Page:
A good step in that direction would be running the text of the speech that Sanders is planning on the meaning of democratic socialism in its entirety. A better one would be allowing local thinkers across the political spectrum—the full political spectrum, including intellectuals on the anti-capitalist left—to debate the merits of Sanders’ speech in the Globe’s pages. There are several people I could recommend. But why not invite the most famous left thinker on the planet, who lives here in the Boston area, and who theGlobe has resolutely snubbed for the last 50 years: Noam Chomsky.

Here’s his email: He answers all communications faithfully. Heck, if the Globe wants, I’ll invite him for them. Globe editors are welcome to flag me at Anytime. My line, as ever, is open.

Apparent Horizon is the first column syndicated by the Boston Institute for Nonprofit Journalism. Jason Pramas is BINJ network director.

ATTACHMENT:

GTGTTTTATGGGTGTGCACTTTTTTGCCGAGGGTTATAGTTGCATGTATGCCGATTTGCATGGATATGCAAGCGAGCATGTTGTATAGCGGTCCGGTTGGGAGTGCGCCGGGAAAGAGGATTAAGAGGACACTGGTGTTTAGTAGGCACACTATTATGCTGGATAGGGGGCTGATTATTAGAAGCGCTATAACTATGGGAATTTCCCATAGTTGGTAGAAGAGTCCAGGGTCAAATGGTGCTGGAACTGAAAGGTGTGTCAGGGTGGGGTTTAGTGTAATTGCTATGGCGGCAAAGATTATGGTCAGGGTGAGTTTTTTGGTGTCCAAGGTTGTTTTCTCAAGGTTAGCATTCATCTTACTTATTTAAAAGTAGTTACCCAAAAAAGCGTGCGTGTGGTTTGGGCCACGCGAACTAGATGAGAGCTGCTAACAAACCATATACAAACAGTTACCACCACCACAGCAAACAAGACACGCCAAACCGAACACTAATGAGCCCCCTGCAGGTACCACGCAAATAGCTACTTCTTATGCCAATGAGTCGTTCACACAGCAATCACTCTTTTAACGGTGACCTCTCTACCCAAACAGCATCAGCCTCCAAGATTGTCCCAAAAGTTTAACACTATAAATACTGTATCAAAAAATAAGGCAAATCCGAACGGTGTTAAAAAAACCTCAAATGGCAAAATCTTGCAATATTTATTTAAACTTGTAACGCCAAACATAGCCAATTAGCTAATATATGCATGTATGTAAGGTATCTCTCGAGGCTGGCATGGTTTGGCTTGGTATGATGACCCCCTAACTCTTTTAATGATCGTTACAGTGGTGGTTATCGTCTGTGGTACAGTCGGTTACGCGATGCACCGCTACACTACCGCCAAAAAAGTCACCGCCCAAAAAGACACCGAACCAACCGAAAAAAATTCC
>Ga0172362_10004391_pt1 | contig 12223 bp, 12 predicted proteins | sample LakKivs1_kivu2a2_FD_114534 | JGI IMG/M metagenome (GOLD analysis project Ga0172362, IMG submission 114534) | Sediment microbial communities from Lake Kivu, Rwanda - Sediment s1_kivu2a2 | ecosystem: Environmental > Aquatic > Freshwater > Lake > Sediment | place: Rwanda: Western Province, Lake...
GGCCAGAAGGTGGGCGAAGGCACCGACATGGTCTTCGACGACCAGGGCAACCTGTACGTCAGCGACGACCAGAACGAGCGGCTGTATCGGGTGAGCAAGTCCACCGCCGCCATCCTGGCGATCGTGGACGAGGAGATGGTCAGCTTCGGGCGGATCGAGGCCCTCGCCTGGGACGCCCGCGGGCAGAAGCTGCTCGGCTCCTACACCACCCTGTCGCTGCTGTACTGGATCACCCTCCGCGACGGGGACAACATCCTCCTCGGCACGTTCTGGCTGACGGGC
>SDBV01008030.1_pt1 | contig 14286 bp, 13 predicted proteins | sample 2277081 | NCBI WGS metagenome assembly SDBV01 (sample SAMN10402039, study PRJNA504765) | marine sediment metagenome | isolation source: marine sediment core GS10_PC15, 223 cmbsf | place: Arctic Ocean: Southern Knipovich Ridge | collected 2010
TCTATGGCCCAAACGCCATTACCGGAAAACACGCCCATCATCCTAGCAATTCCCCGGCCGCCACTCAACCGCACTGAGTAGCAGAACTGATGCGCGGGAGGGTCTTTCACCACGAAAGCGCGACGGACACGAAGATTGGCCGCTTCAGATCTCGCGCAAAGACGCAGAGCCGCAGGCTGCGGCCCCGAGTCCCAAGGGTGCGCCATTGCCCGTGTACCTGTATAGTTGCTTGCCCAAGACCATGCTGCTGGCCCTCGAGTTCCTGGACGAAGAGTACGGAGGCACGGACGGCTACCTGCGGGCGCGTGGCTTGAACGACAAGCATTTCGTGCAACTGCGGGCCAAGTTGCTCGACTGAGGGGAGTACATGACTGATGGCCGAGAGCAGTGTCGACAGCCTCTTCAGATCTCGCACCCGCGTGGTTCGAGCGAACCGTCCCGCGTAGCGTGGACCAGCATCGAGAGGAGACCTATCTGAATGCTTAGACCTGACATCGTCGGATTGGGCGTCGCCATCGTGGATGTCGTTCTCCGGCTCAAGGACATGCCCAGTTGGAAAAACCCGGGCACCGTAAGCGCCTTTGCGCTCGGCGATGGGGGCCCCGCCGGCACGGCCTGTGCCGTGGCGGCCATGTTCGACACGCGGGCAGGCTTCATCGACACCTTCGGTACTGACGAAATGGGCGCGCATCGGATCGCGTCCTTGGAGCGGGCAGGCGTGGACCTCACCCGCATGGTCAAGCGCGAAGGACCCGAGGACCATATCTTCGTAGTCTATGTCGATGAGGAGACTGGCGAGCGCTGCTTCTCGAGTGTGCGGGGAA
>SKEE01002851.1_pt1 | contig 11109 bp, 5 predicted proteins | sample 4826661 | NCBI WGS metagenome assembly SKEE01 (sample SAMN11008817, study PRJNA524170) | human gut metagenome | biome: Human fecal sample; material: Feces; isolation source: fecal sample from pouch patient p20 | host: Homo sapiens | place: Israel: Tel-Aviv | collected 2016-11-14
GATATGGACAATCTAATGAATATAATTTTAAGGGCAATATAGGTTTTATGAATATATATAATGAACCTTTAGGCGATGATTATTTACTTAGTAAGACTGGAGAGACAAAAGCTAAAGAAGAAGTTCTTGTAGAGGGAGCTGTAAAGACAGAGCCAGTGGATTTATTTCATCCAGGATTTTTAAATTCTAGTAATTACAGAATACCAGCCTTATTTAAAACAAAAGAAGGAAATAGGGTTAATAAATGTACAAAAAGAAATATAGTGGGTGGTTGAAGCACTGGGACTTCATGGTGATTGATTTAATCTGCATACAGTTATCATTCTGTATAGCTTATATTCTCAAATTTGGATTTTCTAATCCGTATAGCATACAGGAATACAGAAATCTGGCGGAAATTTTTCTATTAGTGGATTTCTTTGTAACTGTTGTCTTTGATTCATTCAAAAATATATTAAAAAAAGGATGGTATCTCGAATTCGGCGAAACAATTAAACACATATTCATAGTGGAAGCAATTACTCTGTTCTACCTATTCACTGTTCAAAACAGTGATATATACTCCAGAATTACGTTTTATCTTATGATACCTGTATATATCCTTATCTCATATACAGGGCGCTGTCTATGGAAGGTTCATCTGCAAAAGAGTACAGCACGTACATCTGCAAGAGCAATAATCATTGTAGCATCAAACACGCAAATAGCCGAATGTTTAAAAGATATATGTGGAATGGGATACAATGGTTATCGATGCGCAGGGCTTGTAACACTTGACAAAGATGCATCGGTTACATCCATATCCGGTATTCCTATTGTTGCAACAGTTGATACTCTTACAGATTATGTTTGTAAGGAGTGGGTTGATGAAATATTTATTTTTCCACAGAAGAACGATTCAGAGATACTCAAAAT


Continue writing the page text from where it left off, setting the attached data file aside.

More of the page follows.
Copyright 2015 Jason Pramas. Licensed for use by the Boston Institute for Nonprofit Journalism and media outlets in its network.



October 14, 2015


Do you have a bad boss?

I don’t just mean a boss that you don’t want to hang out with after work. I mean a boss that’s ripping you off or otherwise harming you systematically over time. And doing the same to your co-workers.

Think about it. Have you worked overtime repeatedly, but not been paid for it? Are you not allowed to take legal holidays and sick days off? Are you not given time off at all?

Is your boss violating health and safety regulations, refusing to provide necessary safety equipment, and forcing you and your co-workers to risk life and limb on the job?

Does your boss repeatedly sexually harass you and your co-workers? Or worse?

If you’re a tipped employee, does your boss steal your tips?